Post-apocalyptic life and medieval plays: alumna recognized twice by global Undergraduate Awards

Eight U of T alumni have been named to the Highly Commended list at this year’s Undergraduate Awards – an international competition inviting top students from around the world to take part at its Global Summit in Dublin starting November 10.

But only one grad, Roshaan Wasim, was Highly Commended in two separate categories for literature.
To make it into the ‘Highly Commended’ category a student's academic paper or research must be ranked in the top 10 per cent of more than 5,000 submissions. The competition is open to students in their final or penultimate year of studies.
Over the years, U of T students have regularly numbered among this elite group.
This year’s finalists and their categories are:
Raghav Singal - Engineering and Built Environment
Dominic Liao-McPherson - Engineering and Built Environment
Xiyu Liu - Engineering and Built Environment
Misha Boutilier - History
Ira Halpern - Literature Pre-1710
Roshaan Wasim - Literature Pre-1710 & Literature 1710-Present
Dean McHugh - Philosophy & Theology
Winnie Lieu – Psychology
In the latest instalment of our series on this year's Highly Commended recent grads, Wasim speaks with U of T News writer Brianna Goldberg about her winning research papers. (Read about McHugh and Halpern. Read about Lieu and Singal.)
More stories featuring the great work of other Highly Commended alumni are still to come…

Tell us about your papers.
My paper recognized in the “Literature Pre-1710” category proposed a new reading of the 15th century East Anglian Croxton Play of the Sacrament based on an examination of the context and placement of four invocations of Islam’s Prophet Muhammad throughout the play. These invocations had largely been dismissed by scholars thus far as an ignorant conflation of Islamic and Judaic beliefs on the part of the playwright.
I got interested in this topic after noticing the invocations were placed at very specific junctures in the play which seemed to contribute to its overall meaning rather than merely being “mistakes” committed by the playwright.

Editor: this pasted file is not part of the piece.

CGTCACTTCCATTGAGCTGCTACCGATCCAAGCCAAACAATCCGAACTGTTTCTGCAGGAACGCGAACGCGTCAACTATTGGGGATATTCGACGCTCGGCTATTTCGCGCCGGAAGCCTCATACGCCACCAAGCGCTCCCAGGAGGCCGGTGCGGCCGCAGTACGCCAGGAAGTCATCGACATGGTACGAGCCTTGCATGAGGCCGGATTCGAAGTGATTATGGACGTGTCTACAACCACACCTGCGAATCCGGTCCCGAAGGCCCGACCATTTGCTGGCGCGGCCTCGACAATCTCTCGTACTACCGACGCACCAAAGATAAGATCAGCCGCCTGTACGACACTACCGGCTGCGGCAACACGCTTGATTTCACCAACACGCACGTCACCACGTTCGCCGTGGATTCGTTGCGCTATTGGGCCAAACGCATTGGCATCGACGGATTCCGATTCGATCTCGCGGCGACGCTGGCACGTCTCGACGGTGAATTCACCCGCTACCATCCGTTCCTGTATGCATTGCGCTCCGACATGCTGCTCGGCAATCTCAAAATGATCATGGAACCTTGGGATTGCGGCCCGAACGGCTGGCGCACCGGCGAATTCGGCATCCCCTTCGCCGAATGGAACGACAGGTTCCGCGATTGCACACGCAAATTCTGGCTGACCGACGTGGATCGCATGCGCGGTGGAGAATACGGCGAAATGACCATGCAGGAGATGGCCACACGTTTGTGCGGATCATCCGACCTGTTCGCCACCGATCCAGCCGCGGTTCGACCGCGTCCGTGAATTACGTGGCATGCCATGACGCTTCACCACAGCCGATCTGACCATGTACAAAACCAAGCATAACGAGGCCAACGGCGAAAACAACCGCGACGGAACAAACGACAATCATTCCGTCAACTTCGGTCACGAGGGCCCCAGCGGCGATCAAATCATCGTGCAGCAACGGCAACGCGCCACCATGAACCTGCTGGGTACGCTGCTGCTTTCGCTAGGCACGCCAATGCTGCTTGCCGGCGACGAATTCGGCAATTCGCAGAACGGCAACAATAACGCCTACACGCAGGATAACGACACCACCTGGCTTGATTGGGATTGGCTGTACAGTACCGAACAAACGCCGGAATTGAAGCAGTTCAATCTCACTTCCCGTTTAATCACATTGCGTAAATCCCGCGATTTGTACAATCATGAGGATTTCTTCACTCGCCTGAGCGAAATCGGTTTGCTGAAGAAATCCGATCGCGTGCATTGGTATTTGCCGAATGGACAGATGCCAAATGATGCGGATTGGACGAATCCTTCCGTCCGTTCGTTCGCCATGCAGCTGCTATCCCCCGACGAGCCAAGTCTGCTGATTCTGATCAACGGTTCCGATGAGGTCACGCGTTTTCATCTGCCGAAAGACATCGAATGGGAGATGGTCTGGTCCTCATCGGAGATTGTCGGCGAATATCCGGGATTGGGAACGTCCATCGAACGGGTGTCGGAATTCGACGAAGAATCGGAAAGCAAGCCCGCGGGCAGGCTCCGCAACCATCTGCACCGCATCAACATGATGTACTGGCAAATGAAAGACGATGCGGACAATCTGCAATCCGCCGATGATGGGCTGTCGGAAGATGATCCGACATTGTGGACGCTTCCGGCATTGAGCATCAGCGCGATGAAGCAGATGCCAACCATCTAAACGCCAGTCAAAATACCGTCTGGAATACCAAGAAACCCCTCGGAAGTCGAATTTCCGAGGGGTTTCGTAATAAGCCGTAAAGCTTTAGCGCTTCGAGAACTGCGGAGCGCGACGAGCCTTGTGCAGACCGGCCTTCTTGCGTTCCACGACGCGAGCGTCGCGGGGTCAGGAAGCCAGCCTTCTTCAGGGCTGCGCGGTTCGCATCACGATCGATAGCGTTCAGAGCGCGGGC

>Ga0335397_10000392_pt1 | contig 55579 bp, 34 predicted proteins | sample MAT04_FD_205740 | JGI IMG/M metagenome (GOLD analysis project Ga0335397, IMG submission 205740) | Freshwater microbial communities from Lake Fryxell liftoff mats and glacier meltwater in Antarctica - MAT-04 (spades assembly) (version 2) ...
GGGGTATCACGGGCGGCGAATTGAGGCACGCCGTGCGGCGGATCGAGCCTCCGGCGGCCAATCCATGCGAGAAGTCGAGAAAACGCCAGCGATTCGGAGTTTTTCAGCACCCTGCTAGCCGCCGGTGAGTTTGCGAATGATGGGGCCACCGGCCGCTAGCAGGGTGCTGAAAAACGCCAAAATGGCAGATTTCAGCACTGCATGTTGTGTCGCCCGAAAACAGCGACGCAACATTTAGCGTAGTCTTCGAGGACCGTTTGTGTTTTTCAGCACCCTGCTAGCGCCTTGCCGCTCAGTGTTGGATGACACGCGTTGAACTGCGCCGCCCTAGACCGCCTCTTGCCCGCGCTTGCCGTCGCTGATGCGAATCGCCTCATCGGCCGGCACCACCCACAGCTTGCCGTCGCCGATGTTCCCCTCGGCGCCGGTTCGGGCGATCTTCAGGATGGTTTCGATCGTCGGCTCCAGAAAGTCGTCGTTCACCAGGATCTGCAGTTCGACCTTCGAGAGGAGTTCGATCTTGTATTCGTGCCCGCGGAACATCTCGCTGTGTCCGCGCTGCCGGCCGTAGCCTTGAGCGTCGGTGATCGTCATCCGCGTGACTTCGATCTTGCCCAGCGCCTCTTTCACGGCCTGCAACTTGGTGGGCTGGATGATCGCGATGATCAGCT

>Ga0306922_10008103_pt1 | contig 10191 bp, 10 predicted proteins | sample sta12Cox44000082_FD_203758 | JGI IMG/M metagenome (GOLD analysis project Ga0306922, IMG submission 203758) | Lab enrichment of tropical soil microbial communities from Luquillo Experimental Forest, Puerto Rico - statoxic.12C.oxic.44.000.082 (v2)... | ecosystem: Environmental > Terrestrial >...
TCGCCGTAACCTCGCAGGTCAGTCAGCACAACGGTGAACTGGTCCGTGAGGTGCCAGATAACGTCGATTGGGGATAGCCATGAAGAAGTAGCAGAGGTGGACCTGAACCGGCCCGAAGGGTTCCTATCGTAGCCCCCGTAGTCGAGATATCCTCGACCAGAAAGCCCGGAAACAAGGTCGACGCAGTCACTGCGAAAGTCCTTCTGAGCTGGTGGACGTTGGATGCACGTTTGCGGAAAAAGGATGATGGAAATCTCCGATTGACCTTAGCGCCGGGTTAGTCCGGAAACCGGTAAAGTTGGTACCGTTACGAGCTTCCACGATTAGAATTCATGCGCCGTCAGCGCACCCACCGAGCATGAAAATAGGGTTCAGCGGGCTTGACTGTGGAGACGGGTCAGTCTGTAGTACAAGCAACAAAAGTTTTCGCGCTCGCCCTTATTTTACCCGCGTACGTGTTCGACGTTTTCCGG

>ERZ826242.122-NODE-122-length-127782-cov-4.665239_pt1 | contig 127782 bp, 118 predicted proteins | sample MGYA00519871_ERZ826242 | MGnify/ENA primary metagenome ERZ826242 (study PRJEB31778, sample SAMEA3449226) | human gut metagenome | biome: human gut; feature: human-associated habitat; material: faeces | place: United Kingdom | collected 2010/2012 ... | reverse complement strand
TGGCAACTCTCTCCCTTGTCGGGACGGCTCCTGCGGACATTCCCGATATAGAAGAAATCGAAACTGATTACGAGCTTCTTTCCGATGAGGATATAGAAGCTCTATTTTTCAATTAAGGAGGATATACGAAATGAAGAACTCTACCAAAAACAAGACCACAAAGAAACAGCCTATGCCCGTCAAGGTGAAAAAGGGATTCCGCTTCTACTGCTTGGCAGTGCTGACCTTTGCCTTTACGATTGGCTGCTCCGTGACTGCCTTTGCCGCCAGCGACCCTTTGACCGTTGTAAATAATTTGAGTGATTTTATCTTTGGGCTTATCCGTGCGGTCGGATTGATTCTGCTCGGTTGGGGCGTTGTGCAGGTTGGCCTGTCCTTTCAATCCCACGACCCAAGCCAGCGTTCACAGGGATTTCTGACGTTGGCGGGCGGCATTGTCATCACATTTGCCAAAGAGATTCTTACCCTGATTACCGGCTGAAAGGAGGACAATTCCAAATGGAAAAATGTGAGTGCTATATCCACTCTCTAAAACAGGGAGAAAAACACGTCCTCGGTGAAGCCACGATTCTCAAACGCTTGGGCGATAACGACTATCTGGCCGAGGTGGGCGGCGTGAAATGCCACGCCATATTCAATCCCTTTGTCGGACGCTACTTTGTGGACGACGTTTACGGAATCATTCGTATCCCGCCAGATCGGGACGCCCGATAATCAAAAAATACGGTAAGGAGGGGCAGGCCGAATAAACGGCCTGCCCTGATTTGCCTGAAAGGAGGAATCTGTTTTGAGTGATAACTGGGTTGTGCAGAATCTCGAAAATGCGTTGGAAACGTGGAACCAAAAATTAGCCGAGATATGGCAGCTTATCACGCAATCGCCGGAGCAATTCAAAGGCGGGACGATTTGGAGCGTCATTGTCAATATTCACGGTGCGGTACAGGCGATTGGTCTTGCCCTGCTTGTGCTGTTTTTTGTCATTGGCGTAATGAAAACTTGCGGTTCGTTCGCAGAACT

My second paper, recognized in the “Literature 1710-Present” category, examined the effects of climate change in the Anthropocene – a proposed geological epoch marked by drastic changes in the Earth’s environment and atmosphere due to human activity.
I argued that effects of the Anthropocene are clearly perceptible in society and literature as humans are forced to confront the idea that, for the first time in human history, there may be no future for humanity.
My paper proposed that fictional post-apocalyptic scenarios can help develop a framework to recognize the legal right of unborn generations to survive, which, while not sufficient, is certainly necessary if humanity is to survive the Anthropocene.
I became interested in this topic after reading about several landmark legal cases in which judges around the world stopped deforestation projects by specifically citing the right of future generations to survive in centuries to come.  
What’s next for you?
I’m currently applying to law schools both in Canada and in the States. Although it’s a little early to know specifically which area of law I want to pursue, I would eventually like to work in international law, specifically, working with refugees, migrants, and immigrants.
Any supporters at U of T who helped you along the way?
Both of my essays were written in courses with phenomenal professors – Professor Matthew Sergi and Professor Phillip Dickinson. Throughout the semester, as I was working on my papers, I really appreciated their enthusiasm for the subject matter, their guidance, and their ability to encourage amazing dialogue between me and my fellow classmates.


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